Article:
Check with your doctor as soon as possible if any of the following side effects occur:

  • bloody urine
  • cloudy urine
  • cough or hoarseness
  • difficult or painful urination
  • fast or irregular breathing
  • fever
  • lower back or side pain (especially if severe or sharp)
  • pain in back or ribs
  • skin rash, hives, or itching (occurring without other signs of an allergic reaction)
  • sore throat and fever, with or without chills
  • sores, ulcers, or white spots on lips or in mouth
  • sudden decrease in amount of urine
  • swelling of face, fingers, feet, or lower legs
  • swollen or painful glands
  • unusual bleeding or bruising
  • unusual tiredness or weakness
  • yellow eyes or skin
  • weight gain

Stop taking the medication and seek immediate medical attention if any of the following occur:

  • changes in the skin colour of the face occurring together with any of the other side effects listed here
  • fast or irregular breathing
  • puffiness or swelling of the eyelids or around the eyes
  • shortness of breath, troubled breathing, tightness in chest, or wheezing
  • skin rash, hives, or itching occurring together with any of the other side effects listed here

Some people may experience side effects other than those listed. Check with your doctor if you notice any symptom that worries you while you are taking this medication.

Are there any other precautions or warnings for this medication?

Before you begin using a medication, be sure to inform your doctor of any medical conditions or allergies you may have, any medications you are taking, whether you are pregnant or breast-feeding, and any other significant facts about your health. These factors may affect how you should use this medication.

Allergies: If you have a serious allergic reaction to probenecid, you will need to stop taking this medication.

Kidney stones: Probenecid can increase the risk of kidney stones. Take this medication with plenty of fluids to help reduce the risk.

Use of salicylates: People who take this medication should not use salicylates (e.g., ASA) in either small or large doses because they reduce the effects of probenecid. People who take probenecid who require a mild pain reliever should use acetaminophen rather than small doses of salicylates.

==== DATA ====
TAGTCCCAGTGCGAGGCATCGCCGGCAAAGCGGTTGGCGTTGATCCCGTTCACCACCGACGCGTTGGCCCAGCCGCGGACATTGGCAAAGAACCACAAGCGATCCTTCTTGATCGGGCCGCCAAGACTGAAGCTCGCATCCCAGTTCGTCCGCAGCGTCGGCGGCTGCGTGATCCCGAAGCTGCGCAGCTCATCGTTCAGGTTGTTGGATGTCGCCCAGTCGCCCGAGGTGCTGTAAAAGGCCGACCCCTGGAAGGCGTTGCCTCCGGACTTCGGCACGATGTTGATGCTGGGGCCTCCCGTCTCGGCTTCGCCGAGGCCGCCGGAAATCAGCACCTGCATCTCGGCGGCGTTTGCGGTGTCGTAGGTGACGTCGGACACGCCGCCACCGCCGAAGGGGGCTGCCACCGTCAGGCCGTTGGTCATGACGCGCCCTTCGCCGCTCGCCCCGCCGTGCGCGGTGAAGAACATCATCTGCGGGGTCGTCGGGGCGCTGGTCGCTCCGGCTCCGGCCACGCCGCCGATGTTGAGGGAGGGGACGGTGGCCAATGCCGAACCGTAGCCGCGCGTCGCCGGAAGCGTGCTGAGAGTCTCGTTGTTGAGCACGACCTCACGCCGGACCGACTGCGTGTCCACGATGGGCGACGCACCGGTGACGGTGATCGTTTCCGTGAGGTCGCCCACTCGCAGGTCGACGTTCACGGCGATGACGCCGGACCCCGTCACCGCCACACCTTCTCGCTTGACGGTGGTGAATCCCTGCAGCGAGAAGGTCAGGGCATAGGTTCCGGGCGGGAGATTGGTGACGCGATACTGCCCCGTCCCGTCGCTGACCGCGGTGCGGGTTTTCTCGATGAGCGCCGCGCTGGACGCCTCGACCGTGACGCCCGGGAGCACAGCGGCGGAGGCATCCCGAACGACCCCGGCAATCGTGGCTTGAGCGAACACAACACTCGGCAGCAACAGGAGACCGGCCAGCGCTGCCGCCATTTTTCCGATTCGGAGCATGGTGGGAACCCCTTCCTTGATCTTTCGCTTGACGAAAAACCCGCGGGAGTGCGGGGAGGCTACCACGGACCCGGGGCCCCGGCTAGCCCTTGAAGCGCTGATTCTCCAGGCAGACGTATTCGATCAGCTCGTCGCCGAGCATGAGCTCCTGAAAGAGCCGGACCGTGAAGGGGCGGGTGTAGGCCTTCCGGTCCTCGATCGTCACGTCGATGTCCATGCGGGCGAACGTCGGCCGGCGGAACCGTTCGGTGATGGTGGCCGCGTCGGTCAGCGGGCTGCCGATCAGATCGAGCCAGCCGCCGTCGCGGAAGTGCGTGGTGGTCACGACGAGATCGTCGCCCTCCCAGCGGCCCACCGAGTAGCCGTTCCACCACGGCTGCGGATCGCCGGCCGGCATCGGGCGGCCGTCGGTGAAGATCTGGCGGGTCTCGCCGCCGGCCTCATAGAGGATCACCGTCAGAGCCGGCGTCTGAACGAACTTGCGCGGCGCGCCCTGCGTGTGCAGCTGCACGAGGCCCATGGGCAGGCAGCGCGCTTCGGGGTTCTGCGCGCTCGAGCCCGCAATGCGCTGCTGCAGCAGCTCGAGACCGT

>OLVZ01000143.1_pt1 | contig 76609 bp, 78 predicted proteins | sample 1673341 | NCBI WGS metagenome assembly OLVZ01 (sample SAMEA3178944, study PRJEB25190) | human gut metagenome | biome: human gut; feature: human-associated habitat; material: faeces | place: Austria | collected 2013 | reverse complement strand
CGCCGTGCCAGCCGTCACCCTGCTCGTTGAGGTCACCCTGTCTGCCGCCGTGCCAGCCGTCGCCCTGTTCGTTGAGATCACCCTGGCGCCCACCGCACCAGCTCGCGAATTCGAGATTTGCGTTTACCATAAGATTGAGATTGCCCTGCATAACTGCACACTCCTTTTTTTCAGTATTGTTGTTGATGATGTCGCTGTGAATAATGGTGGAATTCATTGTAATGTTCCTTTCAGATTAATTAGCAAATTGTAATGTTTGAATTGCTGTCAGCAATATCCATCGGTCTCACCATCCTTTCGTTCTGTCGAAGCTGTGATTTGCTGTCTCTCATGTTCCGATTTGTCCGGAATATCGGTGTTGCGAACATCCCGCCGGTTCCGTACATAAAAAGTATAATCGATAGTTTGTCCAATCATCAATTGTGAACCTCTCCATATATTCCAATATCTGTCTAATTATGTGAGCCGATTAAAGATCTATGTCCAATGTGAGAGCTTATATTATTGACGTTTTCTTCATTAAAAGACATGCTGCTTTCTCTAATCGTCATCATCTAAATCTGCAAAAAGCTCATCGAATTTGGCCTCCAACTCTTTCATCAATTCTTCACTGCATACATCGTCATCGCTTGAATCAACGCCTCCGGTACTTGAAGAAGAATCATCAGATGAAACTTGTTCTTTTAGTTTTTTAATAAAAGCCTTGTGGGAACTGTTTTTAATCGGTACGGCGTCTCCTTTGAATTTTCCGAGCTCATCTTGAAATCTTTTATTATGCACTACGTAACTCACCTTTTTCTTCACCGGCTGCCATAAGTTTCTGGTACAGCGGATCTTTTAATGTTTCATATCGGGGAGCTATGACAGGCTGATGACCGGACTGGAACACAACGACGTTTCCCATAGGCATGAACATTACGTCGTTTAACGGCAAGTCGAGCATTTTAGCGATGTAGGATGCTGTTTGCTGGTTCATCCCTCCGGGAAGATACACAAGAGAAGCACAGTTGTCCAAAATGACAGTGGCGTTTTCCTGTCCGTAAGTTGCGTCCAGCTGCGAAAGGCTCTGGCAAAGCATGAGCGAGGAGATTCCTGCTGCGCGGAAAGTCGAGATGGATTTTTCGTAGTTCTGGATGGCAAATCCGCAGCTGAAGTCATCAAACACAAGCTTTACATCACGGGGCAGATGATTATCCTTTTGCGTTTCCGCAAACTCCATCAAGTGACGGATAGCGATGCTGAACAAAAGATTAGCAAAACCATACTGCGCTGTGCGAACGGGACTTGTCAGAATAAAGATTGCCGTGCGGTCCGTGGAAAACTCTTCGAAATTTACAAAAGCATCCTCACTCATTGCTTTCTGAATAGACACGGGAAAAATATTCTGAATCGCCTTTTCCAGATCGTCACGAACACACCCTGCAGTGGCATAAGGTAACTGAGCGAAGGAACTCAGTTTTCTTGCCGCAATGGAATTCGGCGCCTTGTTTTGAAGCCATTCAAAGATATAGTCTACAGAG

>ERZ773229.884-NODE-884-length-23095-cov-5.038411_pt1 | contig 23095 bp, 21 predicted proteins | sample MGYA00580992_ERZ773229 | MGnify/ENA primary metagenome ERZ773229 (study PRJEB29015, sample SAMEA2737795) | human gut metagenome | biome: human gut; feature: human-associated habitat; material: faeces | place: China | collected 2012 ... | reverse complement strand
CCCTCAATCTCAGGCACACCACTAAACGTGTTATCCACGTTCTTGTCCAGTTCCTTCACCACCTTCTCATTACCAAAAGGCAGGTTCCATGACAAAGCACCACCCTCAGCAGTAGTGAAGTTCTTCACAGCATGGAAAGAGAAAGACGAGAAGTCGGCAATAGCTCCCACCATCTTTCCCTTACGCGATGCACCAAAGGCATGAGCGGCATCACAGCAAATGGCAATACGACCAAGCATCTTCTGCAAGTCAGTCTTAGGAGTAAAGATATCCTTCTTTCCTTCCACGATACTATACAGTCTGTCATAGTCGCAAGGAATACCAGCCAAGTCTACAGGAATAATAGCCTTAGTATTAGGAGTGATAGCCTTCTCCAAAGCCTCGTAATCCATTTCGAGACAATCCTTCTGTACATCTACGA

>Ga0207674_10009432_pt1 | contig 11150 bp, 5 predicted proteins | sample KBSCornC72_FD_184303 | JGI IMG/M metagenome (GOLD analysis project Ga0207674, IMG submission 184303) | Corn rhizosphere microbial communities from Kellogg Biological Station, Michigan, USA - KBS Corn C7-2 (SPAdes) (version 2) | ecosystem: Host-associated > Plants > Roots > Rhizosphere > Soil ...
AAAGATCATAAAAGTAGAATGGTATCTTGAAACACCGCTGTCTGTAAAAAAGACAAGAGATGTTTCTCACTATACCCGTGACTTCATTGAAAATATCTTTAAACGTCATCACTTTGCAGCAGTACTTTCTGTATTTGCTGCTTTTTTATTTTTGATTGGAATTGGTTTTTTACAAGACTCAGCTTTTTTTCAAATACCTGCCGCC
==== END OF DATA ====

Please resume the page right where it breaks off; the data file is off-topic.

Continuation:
Pregnancy: This medication should not be used during pregnancy unless the benefits outweigh the risks. If you become pregnant while taking this medication, contact your doctor immediately.

Breast-feeding: It is not known if probenecid passes into breast milk. If you are a breast-feeding mother and are taking this medication, it may affect your baby. Talk to your doctor about whether you should continue breast-feeding.

What other drugs could interact with this medication?

There may be an interaction between probenecid and any of the following:

  • benzodiazepines (e.g., lorazepam, midazolam)
  • captopril
  • certain antibiotics (e.g., cefazolin, doripenem, penicillin, meropenem)
  • diflunisal
  • heparin
  • indomethacin
  • ketoprofen
  • ketorolac
  • methotrexate
  • morphine
  • mycophenolate mofetil
  • nitrofurantoin
  • olanzapine
  • oseltamivir
  • pramipexole
  • pyrazinamide
  • salicylates (e.g., ASA, salsalate)
  • sulfinpyrazone
  • tenoxicam
  • thiopental
  • zidovudine

If you are taking any of these medications, speak with your doctor or pharmacist. Depending on your specific circumstances, your doctor may want you to:

  • stop taking one of the medications,
  • change one of the medications to another,
  • change how you are taking one or both of the medications, or
  • leave everything as is.

An interaction between two medications does not always mean that you must stop taking one of them. Speak to your doctor about how any drug interactions are being managed or should be managed.

Medications other than those listed above may interact with this medication. Tell your doctor or prescriber about all prescription, over-the-counter (non-prescription), and herbal medications you are taking. Also tell them about any supplements you take. Since caffeine, alcohol, the nicotine from cigarettes, or street drugs can affect the action of many medications, you should let your prescriber know if you use them.

All material copyright MediResource Inc. 1996 – 2024. Terms and conditions of use. The contents herein are for informational purposes only. Always seek the advice of your physician or other qualified health provider with any questions you may have regarding a medical condition. Source: